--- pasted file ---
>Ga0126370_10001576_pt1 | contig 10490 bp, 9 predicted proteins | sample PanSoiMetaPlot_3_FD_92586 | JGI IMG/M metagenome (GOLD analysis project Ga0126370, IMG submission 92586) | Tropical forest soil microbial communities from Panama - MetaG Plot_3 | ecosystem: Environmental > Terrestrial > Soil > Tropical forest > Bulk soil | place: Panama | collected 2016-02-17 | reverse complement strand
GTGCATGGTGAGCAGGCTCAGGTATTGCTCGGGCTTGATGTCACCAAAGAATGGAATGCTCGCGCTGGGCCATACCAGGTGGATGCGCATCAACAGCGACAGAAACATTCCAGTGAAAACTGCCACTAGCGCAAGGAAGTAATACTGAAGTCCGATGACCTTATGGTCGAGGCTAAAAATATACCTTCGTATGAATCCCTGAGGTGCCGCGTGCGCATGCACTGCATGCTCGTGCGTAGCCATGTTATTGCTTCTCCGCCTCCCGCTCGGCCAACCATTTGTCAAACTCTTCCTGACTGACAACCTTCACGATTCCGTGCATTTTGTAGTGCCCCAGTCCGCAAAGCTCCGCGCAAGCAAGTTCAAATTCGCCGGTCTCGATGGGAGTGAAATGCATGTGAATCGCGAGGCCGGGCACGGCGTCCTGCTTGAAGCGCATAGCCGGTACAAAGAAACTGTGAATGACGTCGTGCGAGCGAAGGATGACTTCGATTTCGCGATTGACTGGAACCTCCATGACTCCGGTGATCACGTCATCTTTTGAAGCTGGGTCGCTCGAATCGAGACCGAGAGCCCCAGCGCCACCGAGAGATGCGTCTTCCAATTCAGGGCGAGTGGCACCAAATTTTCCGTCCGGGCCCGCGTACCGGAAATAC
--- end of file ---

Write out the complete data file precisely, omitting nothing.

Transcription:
>Ga0126370_10001576_pt1 | contig 10490 bp, 9 predicted proteins | sample PanSoiMetaPlot_3_FD_92586 | JGI IMG/M metagenome (GOLD analysis project Ga0126370, IMG submission 92586) | Tropical forest soil microbial communities from Panama - MetaG Plot_3 | ecosystem: Environmental > Terrestrial > Soil > Tropical forest > Bulk soil | place: Panama | collected 2016-02-17 | reverse complement strand
GTGCATGGTGAGCAGGCTCAGGTATTGCTCGGGCTTGATGTCACCAAAGAATGGAATGCTCGCGCTGGGCCATACCAGGTGGATGCGCATCAACAGCGACAGAAACATTCCAGTGAAAACTGCCACTAGCGCAAGGAAGTAATACTGAAGTCCGATGACCTTATGGTCGAGGCTAAAAATATACCTTCGTATGAATCCCTGAGGTGCCGCGTGCGCATGCACTGCATGCTCGTGCGTAGCCATGTTATTGCTTCTCCGCCTCCCGCTCGGCCAACCATTTGTCAAACTCTTCCTGACTGACAACCTTCACGATTCCGTGCATTTTGTAGTGCCCCAGTCCGCAAAGCTCCGCGCAAGCAAGTTCAAATTCGCCGGTCTCGATGGGAGTGAAATGCATGTGAATCGCGAGGCCGGGCACGGCGTCCTGCTTGAAGCGCATAGCCGGTACAAAGAAACTGTGAATGACGTCGTGCGAGCGAAGGATGACTTCGATTTCGCGATTGACTGGAACCTCCATGACTCCGGTGATCACGTCATCTTTTGAAGCTGGGTCGCTCGAATCGAGACCGAGAGCCCCAGCGCCACCGAGAGATGCGTCTTCCAATTCAGGGCGAGTGGCACCAAATTTTCCGTCCGGGCCCGCGTACCGGAAATAC